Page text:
It’s fitting that I begin blogging for Big Universe this month, as it is School Library Month and National Library Week (April 11-17, 2010) is just a few days away. The theme this year is “Communities Thrive @ your library”. What better way to bring your community together than through hosting a Big Universe Read-In? Read-Ins are all about bringing people together to share books. This year I introduced our K-5 elementary student to reading books online on Big Universe and talked to them about becoming authors on the website in the future. Four times a year we host something called, Saturday School, where entire families come to our school to participate in educational activities. This year our theme is Earth Day. In addition to learning about conservation and actively beautifying the school and the surrounding community, families will visit our school library and learn from their children how to log into and read books on the Big Universe website.
It’s simple to embed Big Universe links on your own website. Big Universe provides an embed code for every book on their website. Your audience will view the book covers on your website, click the desired book, and begin reading! I used the embed code on my own library wiki to highlight Earth Day themed books. Now my families need only to surf to our homepage to view the Earth Day related selections! I also included some Spanish language selections as 97% of our students are English Language Learners who primarily speak Spanish at home. I am am excited about the possibilities! Maybe during our next Saturday School, families will create books together.
Earth Day related books on Big Universe:
Excerpts provided by Big Universe
by Steve Van Zandt (author), Katherine Zecca (illustrator)
Rivers make beautiful music – from the trickle of snowmelt to the burble of a full-flowing stream. Here the famed children’s musical ensemble, the Banana Slug String Band, celebrates rivers as a fascinating, ever-changing source of life and joy. The CD includes their vibrant rendition of “River Song.”
by Laya Steinberg (author), Cris Arbo (illustrator)
With eyes wide open to the mysteries of nature, a child on a hike discovers that “a leaf is a boat for a beetle” and that “a nest is a cradle for eggs.” Tired from her long walk, she sleeps – and in her dream she flies like a bird and marvels at the beauty around her. This planet that is home to so many creatures is magical when seen through the eyes of wonder.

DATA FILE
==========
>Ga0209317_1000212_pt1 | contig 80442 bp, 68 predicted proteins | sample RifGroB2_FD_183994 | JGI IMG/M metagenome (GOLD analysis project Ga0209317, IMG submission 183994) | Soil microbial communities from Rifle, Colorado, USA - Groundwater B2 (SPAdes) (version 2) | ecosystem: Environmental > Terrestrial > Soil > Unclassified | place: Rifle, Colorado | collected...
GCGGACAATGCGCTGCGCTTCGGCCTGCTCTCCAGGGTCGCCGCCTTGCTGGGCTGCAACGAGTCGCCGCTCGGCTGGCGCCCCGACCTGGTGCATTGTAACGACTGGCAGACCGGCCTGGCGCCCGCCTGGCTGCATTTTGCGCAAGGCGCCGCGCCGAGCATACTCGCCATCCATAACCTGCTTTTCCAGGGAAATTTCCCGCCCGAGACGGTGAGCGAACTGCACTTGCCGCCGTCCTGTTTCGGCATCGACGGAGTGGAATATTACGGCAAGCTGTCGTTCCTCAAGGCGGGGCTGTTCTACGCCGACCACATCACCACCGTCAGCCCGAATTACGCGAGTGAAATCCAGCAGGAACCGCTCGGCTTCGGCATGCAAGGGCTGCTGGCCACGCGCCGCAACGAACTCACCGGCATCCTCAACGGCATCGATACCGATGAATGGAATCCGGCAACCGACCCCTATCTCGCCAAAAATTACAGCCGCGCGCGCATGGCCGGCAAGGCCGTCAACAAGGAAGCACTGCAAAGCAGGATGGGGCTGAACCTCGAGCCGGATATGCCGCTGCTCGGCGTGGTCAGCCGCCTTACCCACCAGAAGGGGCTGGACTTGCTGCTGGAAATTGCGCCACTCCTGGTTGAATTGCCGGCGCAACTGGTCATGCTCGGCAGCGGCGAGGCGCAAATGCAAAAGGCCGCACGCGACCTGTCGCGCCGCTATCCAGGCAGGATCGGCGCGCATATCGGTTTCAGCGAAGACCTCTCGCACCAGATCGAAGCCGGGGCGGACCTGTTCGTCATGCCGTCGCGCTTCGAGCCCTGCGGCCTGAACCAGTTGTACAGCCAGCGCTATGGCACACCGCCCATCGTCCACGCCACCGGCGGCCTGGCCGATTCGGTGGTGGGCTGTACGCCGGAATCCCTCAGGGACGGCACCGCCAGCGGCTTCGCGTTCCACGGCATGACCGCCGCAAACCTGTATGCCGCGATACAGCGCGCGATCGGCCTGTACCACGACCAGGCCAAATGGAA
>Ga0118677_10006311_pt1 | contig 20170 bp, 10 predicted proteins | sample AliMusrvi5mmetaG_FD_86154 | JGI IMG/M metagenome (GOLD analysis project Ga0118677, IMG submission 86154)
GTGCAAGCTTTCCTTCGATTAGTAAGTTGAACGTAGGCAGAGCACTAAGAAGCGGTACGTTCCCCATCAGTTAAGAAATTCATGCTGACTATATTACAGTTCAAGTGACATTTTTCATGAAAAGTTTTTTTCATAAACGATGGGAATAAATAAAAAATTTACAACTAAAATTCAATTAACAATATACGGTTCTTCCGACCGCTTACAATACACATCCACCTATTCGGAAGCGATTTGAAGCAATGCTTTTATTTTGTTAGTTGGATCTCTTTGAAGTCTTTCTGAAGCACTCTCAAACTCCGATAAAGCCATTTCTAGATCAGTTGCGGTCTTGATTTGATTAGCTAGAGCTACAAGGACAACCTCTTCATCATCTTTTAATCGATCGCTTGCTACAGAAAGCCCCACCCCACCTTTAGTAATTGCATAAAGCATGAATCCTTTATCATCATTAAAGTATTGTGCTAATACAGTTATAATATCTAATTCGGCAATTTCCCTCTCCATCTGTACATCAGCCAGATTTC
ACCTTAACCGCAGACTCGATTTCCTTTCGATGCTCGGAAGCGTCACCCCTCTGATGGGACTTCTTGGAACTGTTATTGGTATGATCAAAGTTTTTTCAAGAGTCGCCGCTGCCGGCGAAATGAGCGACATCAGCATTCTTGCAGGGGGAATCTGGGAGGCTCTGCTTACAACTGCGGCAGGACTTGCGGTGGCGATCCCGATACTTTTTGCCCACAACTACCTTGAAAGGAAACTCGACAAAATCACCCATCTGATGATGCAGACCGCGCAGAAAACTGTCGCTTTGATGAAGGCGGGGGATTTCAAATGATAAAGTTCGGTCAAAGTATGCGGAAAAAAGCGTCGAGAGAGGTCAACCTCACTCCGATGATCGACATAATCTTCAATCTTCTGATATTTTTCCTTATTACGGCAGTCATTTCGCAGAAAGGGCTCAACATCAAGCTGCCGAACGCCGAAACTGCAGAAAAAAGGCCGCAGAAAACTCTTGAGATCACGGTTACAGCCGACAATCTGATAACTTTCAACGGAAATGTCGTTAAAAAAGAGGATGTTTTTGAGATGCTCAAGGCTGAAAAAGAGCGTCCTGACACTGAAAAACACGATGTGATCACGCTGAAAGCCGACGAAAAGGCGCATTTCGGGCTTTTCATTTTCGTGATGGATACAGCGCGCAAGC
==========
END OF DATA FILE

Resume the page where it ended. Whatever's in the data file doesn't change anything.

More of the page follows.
by Barbara Gregorich
Do you know that… Linen comes from a plant? Catfish have two sets of whiskers? The world’s largest dog is the St. Bernard?
12 Exciting Titles Discover true science facts and interesting details like these in this collection of engaging, nonfiction stories. Readers will enjoy learning something new! Each 8-page story features clever illustrations that captivate even the most reluctant readers.
by David Pierce Hughes
Listen now and you will hear The Humpback Whale,the Polar Bear,the Albatross and the Leather Back Turtle among many other sea creatures tell us in verse of their plight,and the whispering Wave warns us of their eventual extinction if we don’t care for The One Sea.
by David Pierce Hughes (author), Richard Perrot (illustrator)
This stunning full colour Manga style book is told from an ecological perspective by artist and poet David Pierce Hughes. This is the moving story of how the One Tree is befriended by a boy, of its destruction and its eventual renewal.
by Loran Wlodarski (author), Lew Clayton (illustrator)
Felina the Florida panther loved growing up in her forest home, until the forest starts to shrink! Trees begin to disappear, and Felina doesn’t understand the new busy highway in the neighborhood. Other animals are in danger, too. Will Felina find a way to survive as humans threaten to ruin her home? Environmental science writer Loran Wlodarski gives children a look into deforestation and endangered animals in Felina’s New Home: A Florida Panther Story, complemented by the detailed, emotive illustrations of Lew Clayton. Learn whether the animals in Felina’s forest adapt to the new human presence and what children can do to keep wild animals safe, happy, and healthy.
by Dana Lyons (author), David Danioth (illustrator)
An 800-year-old Douglas fir ponders the many things it has seen in the natural world as it hears bulldozers coming, and then people arrive to save it from destruction.